Artist Lily McElroy plays with moments of fear, anxiety and excitement within much of her work. In The Square (After Roberto Lopardo), 2005, the artist defends her territory within a chalk outline of a square in downtown Chicago. The presence of the camera filming the artist’s situation is not hidden from the passersby. People on the street see the camera, they see the woman and as they get closer, even see the outline of the square. While some walk by and avoid connecting with the artist, others engage in her game, either by complying with her body and avoiding the square or testing her and trying to enter into her so-called personal space. At one point, another woman enters the square as a collaborator, helping McElroy defend the space. McElroy has said, “I like it when artists can maintain a sense of play and experimentation over a long career and allow themselves to make mistakes.” While the work is primarily conceptual, there is most certainly a sense of play, as the artist addresses the idea of protecting personal space literally.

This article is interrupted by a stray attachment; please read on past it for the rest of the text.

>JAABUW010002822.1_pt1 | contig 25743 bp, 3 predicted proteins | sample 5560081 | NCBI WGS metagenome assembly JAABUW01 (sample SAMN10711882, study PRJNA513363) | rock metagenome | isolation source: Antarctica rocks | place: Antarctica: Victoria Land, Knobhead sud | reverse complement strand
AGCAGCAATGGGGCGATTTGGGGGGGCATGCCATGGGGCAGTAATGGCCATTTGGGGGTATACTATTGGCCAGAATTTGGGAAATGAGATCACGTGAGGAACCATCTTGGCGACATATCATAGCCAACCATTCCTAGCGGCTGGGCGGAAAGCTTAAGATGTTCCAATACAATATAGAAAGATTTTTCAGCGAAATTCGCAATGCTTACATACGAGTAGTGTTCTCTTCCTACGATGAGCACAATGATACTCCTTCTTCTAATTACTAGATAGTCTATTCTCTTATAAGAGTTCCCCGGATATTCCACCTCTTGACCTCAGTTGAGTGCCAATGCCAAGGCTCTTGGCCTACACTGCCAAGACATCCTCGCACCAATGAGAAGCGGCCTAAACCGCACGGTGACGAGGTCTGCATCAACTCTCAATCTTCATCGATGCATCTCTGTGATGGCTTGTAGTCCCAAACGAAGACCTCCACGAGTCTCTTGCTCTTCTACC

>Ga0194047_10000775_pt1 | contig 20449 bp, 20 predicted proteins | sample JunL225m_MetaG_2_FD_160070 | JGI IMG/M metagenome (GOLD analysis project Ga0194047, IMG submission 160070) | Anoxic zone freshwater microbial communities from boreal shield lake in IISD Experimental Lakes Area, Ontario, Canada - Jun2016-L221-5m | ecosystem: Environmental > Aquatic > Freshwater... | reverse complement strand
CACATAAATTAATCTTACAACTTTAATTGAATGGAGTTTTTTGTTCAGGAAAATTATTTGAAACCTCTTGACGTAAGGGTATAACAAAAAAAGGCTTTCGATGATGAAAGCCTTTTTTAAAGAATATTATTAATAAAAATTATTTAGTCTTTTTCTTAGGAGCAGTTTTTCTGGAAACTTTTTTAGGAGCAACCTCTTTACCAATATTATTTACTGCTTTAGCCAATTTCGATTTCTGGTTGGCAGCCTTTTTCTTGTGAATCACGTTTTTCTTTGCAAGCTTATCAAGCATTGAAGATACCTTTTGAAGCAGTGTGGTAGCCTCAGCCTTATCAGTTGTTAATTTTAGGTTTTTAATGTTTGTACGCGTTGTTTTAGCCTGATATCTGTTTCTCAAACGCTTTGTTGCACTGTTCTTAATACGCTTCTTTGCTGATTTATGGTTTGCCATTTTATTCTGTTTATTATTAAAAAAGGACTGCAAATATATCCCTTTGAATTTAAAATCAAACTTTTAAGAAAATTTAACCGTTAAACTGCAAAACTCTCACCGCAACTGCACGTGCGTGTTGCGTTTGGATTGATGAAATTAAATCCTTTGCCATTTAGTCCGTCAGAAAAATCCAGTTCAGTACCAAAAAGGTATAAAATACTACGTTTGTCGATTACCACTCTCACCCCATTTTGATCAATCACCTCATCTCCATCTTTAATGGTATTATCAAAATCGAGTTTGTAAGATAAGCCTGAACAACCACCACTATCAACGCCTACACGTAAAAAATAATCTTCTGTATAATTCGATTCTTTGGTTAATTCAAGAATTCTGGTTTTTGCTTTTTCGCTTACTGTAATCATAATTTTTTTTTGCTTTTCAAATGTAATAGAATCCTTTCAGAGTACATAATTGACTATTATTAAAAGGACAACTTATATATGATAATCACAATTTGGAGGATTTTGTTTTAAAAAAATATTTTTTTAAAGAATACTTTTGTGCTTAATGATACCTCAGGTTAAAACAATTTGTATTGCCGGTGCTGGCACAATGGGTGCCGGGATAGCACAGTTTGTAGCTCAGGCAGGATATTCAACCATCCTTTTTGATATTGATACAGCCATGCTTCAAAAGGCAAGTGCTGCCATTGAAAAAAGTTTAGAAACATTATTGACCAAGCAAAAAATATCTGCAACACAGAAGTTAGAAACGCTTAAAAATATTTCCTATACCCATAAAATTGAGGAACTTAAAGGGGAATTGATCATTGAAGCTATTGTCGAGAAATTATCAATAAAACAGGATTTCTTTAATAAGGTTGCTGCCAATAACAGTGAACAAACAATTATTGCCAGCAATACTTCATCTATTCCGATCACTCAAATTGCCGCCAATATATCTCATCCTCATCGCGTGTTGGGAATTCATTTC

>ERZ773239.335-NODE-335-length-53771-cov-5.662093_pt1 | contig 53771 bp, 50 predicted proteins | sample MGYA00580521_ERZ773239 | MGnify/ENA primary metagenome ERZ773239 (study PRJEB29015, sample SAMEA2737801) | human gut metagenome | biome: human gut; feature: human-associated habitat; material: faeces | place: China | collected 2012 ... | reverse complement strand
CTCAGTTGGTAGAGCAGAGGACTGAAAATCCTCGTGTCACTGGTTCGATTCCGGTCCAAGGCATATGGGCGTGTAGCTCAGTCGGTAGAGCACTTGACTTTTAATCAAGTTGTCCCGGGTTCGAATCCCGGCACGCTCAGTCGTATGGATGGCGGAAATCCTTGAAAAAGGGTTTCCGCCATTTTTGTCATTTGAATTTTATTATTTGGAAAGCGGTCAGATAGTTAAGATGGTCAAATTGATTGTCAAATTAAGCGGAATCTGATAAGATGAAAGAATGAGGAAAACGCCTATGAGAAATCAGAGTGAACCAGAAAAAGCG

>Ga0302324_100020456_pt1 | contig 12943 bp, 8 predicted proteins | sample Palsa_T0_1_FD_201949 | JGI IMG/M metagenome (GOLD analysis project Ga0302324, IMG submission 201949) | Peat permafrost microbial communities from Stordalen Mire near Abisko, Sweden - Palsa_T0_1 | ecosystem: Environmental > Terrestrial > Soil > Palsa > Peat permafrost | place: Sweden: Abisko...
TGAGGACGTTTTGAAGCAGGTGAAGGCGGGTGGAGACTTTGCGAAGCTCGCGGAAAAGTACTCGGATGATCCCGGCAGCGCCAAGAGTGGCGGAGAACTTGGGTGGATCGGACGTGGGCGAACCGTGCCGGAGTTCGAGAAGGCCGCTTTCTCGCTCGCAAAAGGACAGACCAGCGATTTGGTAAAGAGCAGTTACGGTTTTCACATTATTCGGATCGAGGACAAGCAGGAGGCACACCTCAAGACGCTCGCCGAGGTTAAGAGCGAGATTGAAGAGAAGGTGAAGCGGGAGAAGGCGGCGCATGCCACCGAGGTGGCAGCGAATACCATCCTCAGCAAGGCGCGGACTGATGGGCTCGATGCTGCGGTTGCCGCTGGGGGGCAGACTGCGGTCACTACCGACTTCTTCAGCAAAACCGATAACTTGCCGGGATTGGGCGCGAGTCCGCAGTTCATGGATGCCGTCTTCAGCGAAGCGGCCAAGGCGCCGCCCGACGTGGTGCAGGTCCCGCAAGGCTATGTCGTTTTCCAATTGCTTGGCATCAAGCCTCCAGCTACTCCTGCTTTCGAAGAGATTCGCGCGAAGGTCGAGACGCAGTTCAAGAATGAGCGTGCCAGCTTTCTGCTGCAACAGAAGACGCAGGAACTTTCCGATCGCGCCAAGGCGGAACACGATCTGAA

Credit: Exhibition overview from museum website.